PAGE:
Since I’ve been living in Lake Oswego, I’ve been riding public transit more and more. This is fine with me– Trimet does well getting me to the few destinations I pursue that I can’t access on my feet or scooter.
Riding at night, however, is another matter entirely. I have yet to brave Trimet after dark. I’m not sure my reasoning is rational, but I just have a gut feeling that creepers are more prone to blatant creepage after the sun has gone down. A few weeks ago I posted a status on Facebook whining about this fact. My friend Andrew Gross had a great piece of wisdom– he suggested that the key to bus safety was to be the guy that no-one sits next to.
“Brilliant!” I thought, “I’ll grow a nasty beard!”
Jests ensued, including the suggestions that I stop bathing and let my hair revert to dreadlocks, or wear this in lieu of the beard I cannot grow.
Today though, I made a startling discovery.
As I rode the 35 into downtown, I cradled my moleskine journal in my lap, drafting a blog which I may or may not write on Wednesday.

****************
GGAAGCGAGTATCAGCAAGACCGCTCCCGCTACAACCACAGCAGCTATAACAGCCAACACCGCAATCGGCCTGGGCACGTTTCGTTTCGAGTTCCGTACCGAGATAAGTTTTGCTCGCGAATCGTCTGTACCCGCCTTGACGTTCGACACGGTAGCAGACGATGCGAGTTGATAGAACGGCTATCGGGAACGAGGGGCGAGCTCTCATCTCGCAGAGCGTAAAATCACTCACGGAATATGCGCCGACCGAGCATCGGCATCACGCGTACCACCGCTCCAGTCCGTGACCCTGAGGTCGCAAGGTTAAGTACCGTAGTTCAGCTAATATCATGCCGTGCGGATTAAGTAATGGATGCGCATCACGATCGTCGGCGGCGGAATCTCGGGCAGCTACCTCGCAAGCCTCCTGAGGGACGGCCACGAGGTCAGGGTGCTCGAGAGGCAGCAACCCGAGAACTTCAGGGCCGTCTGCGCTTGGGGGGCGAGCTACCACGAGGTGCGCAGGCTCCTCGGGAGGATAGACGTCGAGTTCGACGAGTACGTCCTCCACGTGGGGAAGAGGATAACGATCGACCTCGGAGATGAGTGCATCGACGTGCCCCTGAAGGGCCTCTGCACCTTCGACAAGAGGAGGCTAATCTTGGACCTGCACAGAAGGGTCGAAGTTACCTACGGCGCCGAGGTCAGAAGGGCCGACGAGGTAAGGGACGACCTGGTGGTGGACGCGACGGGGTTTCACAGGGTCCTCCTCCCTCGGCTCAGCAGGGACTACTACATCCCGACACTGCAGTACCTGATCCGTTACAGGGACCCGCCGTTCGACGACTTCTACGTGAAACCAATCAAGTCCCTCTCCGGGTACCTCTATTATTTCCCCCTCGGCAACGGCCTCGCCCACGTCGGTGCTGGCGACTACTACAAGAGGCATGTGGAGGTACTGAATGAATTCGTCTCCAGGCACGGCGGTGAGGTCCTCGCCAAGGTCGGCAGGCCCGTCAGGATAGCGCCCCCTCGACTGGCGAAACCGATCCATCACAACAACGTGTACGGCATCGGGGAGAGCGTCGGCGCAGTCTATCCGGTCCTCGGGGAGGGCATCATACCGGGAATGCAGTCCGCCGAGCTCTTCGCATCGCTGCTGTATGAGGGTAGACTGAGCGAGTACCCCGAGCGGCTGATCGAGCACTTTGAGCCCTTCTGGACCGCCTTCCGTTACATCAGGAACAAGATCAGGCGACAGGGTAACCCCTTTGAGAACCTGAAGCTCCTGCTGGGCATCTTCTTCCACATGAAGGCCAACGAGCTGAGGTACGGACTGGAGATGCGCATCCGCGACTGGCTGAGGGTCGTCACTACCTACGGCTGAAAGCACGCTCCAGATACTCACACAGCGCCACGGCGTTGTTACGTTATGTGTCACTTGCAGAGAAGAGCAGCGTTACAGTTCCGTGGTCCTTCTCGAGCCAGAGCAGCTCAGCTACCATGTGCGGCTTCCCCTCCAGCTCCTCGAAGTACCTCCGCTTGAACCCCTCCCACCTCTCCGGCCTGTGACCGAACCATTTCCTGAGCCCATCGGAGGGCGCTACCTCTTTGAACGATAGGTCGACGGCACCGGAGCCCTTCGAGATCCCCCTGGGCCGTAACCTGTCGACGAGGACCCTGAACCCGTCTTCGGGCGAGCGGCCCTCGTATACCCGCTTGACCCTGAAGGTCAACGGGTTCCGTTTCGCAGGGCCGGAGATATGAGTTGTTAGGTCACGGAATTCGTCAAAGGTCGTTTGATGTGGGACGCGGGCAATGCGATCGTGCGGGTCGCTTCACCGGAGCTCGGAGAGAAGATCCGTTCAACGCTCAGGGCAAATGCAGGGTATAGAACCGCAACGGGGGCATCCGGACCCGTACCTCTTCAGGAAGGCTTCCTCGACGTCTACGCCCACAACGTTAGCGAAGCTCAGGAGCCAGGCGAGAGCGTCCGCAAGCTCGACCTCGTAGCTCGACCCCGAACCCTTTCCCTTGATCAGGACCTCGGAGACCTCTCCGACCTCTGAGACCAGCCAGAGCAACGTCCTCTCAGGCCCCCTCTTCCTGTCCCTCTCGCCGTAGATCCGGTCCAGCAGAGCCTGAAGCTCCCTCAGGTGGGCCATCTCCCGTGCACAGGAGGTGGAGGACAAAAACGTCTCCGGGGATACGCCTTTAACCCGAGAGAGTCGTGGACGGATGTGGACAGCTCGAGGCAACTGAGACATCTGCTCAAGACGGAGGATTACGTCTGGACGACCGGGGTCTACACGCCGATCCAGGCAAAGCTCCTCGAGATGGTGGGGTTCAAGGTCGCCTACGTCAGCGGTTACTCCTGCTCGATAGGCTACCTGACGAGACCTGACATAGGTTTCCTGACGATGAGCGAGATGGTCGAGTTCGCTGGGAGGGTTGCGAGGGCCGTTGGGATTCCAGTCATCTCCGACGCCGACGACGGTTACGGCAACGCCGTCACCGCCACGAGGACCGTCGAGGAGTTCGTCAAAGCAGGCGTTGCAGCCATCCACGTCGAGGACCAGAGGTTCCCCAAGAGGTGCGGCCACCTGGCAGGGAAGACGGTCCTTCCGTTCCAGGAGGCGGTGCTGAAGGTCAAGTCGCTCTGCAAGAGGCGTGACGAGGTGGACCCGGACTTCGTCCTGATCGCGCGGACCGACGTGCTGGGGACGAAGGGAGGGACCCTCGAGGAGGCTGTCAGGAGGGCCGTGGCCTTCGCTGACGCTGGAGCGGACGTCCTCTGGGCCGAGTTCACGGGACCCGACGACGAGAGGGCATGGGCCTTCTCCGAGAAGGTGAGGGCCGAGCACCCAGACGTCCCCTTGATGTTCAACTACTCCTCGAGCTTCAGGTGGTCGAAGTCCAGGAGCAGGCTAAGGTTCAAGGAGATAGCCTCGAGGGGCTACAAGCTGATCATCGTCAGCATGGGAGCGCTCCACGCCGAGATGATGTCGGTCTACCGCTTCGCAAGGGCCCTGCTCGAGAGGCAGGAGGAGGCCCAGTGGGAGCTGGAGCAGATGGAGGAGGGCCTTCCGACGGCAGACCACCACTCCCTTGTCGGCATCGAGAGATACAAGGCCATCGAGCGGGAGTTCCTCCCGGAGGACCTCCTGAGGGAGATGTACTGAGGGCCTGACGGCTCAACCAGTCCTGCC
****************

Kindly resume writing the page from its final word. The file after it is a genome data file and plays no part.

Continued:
I wrote vigorously as the thoughts freed themselves from my brain through the escape route of my pen. Every few sentences I looked up from my black and white world to observe the people who came and went from the bus, as is my habit. Also by habit, I moved my purse from the seat next to me to the floor as the bus began to fill.
However full the bus got, though, no-one took the seat next to me. The young man across the aisle stole furtive glances in my direction.
Suddenly intrigued by the empty seat beside me, I watched the next batch of passengers board. A few people walked my way, toward the back of the bus. Each of them glanced at the notes in my lap and chose a seat somewhere else. I’m sure I imagined it, but they seemed nervous.
I smiled to myself, then picked up the offending book and scrawled (for I do scrawl) a few more sentences cursing daylight savings time (for there were four people napping on the bus today as opposed to the usual none.)
It may have been my admittedly slightly hipsterific attire, or the admitted pretentious attitude known to go along with Moleskine notebooks (don’t judge me, they’re so awesome,) or maybe today was just a lucky day.
But I like to think that people assumed I would write judgmental things about them if they sat next to me. (Which I might.)
The judgmental look on my face isn’t on purpose, though.
As long as the people sitting behind me don’t read over my shoulder, I should be good to go.